One night I joined the This Naked Mind message board and started writing there. It felt so freeing. It felt complete. I loved the instant connection to people who understood my experience. I got a taste of what blogging could be, but more than that I had a space and opportunity to process my thoughts, and that was simply delicious. 

I also decided that I would make an Instagram account with my moniker, @thecouragetodo. From the beginning I knew that I wanted to be selective in who I followed or what I shared. I didn’t want it to become just another internet dump. I consciously set out to make it a wellness space–a place I could go to for sending and receiving inspiration. A place I could hopefully foster true connection. It wasn’t (isn’t) a solely sober account, but it was something. It was more. It was getting towards what I wanted even though I wasn’t entirely sure what that was. It was saying “Yes” to me. 

And so it was that I found many, many people owning their stories; owning their corner of the world. I felt I struck gold. 

One day in what felt like total serendipity I saw that one account, Sober Mom Tribe, was looking for people to contribute to their blog. How perfect, I thought! I felt so excited and terrified at the same time. Could I? Could I openly share myself with others? Yes, I’ve been doing it on TNM community, but could I do it “for real”?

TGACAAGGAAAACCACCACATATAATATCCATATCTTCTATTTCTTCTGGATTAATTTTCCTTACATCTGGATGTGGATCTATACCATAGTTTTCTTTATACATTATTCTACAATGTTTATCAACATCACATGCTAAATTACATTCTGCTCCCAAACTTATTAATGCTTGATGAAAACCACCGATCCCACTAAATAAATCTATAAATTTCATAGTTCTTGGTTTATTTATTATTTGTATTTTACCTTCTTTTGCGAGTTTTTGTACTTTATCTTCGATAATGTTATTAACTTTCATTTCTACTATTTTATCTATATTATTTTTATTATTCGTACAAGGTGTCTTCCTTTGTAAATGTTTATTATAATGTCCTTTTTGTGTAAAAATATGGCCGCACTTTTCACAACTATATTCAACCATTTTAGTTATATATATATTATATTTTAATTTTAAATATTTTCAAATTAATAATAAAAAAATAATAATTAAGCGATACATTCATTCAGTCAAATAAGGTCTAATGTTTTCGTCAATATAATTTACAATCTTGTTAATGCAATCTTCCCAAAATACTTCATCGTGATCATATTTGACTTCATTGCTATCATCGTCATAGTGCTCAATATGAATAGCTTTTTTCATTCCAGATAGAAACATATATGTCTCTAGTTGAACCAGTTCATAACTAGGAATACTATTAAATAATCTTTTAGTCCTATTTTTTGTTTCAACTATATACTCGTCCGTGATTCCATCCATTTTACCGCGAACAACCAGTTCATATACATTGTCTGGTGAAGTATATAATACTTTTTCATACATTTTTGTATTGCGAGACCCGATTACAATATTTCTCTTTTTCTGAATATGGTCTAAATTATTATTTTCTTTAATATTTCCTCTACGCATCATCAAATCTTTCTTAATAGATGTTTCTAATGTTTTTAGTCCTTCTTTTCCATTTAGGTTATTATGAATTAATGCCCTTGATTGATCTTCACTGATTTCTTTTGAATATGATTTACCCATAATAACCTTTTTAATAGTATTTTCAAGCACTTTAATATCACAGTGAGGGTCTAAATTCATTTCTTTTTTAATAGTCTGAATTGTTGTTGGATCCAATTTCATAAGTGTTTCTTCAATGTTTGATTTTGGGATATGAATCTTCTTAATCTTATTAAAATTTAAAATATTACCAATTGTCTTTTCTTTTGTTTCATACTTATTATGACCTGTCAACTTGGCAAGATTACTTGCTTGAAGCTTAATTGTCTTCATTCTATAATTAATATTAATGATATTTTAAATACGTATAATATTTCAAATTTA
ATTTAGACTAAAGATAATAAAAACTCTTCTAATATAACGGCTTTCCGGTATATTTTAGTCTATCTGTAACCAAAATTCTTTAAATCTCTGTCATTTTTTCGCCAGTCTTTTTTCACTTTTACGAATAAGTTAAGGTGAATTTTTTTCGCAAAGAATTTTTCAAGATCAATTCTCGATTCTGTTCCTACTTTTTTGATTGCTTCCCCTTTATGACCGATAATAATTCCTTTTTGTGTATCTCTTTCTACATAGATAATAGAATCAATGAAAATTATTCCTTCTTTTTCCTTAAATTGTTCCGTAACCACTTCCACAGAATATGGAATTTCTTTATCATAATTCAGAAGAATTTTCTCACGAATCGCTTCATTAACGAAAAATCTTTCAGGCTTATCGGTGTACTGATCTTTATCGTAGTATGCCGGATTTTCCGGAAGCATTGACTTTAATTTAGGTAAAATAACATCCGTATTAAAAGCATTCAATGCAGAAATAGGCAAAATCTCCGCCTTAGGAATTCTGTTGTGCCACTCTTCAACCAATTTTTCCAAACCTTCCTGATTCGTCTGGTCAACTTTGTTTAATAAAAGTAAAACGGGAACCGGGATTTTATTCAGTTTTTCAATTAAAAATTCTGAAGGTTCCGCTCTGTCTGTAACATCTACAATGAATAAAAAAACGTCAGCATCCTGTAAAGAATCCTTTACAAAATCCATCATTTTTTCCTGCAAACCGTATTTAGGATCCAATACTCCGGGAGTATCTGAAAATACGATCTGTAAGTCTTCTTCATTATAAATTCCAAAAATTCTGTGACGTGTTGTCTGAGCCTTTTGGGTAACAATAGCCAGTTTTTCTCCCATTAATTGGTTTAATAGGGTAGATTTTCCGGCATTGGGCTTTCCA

I’ve been thinking a lot about the generation I grew up in–the one when the internet was born. I’ve been thinking a lot about how so much of our early upbringing was cautioned with “not putting yourself on the internet.” You used screen names for anonymity. You didn’t really tell someone your age or where you lived–because, stalkers. And you certainly didn’t go on about anything identifying, like your spontaneous sobriety or wavering mental health. I mean, what if someone actually found you?  This, coupled with being a teacher, felt like a total non-existence on the internet. Yes, sure, I could go about my business in real time, but even then I had to be watchful. What if those kids saw me at the bar? What if they find out who I am? I hadn’t realized how much I cautioned myself in person, too.